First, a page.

Goodman et al28Study 1
Randomised controlled, post-only study. Two groups: experimental (n=65) and control (n=65)
Study 2
Randomised controlled, post-only study. Two groups: experimental (n=16) and control (n=17)
Study 1
130 ice hockey players aged 11–12 (n=44), 13–14 (n=38) and 15–17 years old (n=48). Gender was not reported
Study 2
39 ice hockey players 13–14 years old. Gender was not reported
Content: concussion symptoms
Delivery: experimental group played a computer game where they stacked icons that represented concussion symptoms and non-symptoms. Control group played the same game but icons were not related to concussion
A 36-item questionnaire was developed and administered after playing the game. Time to complete the questionnaire was also recorded. Computerised feedback questionnaire provided to assess game attributesStudy 1
Experimental group answered more questions correctly (p<0.05) and faster than control (p<0.05). The game ‘held the interest’ of 90% of 11–12 year olds, 75% of 13–14 year olds and 60% of 15–17 year olds
Study 2
Experimental group completed questionnaire faster than control group (p=0.015). Compared to study 1, 13–14 year olds thought the game was easier to play. No differences found in symptom recognition (p=0.055)
Koh32Incidence cohort, pre-post study without a control group208 male (n=136) and female (n=72) university students from 18 to 32 years old registered in a snowboarding classContent: concussion definition, mechanism of injury, signs and symptoms, post-concussion management and return-to-play
Delivery: 30 min concussion safety session using slides, videos and oral presentation
A 20-item quiz was developed. Identical quizzes were administered pre- and post-educational interventionSignificant increase in snowboard-related concussion knowledge and awareness after being exposed to the concussion safety session (p=0.00)
Manasse-Cohick and Shapley29Non-randomised pre-post study without a control group160 high school football players. Information on athletes’ age and gender was not providedContent: general information about concussions, causes and symptoms, management, short-term and long-term, and underreporting. Based on Rosenbaum and Arnett's36 survey.
Delivery: a 5 min modified video of CDC's 'Heads Up: Concussion in High School Sports—Information for Coaches' followed by a 20 min PowerPoint presentation, and a question and answer period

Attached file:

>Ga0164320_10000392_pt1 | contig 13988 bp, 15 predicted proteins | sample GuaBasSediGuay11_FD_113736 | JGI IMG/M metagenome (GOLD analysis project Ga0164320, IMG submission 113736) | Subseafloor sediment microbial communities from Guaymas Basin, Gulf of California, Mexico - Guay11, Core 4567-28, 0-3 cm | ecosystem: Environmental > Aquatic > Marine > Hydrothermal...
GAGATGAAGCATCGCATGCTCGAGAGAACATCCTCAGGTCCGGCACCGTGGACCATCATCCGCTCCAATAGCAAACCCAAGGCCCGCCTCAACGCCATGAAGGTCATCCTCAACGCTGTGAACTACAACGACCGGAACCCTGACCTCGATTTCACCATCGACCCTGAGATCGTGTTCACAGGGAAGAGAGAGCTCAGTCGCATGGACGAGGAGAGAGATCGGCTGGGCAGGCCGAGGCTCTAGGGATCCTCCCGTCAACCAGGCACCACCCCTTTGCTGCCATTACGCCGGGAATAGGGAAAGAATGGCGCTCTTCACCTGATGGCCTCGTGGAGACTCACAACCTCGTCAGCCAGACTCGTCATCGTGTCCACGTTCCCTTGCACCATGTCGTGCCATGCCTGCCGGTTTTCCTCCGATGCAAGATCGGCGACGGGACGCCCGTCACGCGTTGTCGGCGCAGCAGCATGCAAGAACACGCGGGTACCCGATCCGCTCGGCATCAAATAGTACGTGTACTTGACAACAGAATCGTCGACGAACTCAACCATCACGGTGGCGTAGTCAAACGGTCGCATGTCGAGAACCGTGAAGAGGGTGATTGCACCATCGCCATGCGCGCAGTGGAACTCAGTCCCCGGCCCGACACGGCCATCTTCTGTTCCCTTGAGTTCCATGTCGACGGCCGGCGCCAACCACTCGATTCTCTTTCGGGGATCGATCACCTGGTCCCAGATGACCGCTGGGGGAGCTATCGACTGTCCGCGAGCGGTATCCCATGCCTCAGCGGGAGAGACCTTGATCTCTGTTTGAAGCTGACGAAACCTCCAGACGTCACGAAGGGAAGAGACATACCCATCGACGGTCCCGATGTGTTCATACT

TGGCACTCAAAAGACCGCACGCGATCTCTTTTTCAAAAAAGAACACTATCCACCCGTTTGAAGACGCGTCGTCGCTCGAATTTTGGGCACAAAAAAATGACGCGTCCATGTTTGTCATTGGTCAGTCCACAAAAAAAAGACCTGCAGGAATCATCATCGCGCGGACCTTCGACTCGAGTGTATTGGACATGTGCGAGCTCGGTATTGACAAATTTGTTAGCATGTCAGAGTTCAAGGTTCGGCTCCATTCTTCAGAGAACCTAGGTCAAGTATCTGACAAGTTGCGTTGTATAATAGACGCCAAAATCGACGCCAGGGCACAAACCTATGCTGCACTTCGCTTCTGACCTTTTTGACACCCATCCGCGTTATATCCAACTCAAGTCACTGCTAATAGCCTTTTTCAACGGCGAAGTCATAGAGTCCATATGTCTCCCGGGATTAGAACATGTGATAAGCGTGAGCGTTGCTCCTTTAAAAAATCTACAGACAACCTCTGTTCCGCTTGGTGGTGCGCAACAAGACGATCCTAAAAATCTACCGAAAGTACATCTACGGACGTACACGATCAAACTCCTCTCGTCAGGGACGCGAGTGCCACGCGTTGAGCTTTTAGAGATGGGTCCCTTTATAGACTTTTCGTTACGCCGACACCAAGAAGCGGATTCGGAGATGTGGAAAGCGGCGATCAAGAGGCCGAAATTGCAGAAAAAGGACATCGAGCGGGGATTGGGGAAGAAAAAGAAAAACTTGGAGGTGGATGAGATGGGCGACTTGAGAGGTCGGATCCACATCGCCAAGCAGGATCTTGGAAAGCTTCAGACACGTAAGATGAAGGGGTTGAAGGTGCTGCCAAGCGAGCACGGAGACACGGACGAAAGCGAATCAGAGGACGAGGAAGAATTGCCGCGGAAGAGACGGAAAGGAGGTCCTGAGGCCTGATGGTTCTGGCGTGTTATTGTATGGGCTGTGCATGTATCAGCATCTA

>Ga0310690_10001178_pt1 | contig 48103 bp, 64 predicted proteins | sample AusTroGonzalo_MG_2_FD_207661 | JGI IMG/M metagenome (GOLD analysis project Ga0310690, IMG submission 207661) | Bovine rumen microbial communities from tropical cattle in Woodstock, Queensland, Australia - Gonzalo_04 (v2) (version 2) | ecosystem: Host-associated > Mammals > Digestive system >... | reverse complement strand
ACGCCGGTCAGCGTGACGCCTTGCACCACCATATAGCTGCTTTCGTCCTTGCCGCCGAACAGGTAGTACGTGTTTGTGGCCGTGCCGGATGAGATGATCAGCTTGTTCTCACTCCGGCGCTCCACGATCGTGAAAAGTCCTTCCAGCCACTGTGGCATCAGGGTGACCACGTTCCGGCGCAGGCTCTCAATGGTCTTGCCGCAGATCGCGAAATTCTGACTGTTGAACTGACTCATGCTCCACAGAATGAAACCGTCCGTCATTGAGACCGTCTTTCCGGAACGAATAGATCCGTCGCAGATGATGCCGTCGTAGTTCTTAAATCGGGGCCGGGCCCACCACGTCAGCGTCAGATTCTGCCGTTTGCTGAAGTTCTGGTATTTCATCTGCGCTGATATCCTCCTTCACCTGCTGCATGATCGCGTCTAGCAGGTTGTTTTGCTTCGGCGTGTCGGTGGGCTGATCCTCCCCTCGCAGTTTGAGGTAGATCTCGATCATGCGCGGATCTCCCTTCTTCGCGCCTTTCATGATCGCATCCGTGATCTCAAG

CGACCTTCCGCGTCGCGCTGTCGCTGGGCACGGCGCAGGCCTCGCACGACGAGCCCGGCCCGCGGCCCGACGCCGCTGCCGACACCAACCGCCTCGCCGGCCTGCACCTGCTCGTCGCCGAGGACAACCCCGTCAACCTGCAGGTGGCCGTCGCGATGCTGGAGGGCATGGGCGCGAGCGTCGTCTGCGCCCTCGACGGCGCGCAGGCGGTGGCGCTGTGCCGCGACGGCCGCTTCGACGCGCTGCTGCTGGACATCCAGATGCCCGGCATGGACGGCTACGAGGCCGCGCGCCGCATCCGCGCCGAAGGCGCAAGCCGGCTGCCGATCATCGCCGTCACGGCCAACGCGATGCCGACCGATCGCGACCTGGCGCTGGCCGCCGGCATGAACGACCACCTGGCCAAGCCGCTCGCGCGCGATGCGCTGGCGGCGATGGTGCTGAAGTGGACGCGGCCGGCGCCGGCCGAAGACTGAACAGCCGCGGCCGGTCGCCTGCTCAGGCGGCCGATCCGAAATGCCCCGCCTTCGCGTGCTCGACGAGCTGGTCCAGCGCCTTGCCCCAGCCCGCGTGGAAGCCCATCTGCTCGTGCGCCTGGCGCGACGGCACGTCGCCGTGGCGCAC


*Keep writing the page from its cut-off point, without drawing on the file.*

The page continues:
Participants answered identical pre- and post-questionnaires. The Rosenbaum Concussion Knowledge and Attitudes Survey was used. Developed for students aged 13–20 years, it contains three indices: concussion knowledge index, concussion attitude index, and validity scaleSignificant increase found in post-intervention concussion knowledge index (p<0.000) (Cohen's d=1.05) but not with respect to the concussion attitude index (p=0.508)
Miyashita et al30Cross-sectional, pre-post study without a control group. Pre-intervention surveys were completed during pre-participation physical tests. Post-intervention surveys were completed 5 months (soccer) and 7 months (basketball) months after the intervention50 male (n=27) and female (n=23) National Collegiate Athletic Association division II basketball and soccer players average 19.68 years oldContent: definition of concussion, signs and symptoms, reporting process, ‘take-home guide’, return-to-play protocol, and long-term sequelae. Based on ‘athletic Training Education’ courses taught by lead investigator
Delivery: 20 min PowerPoint presentation with 10 slides
Pre- and post-intervention surveys contained four quantitative questions to obtain athletes’ previous medical history and six qualitative questions to ascertain athletes’ concussion knowledgeAthletes scored significantly fewer incorrect scores on the post-intervention surveys (p<0.0001)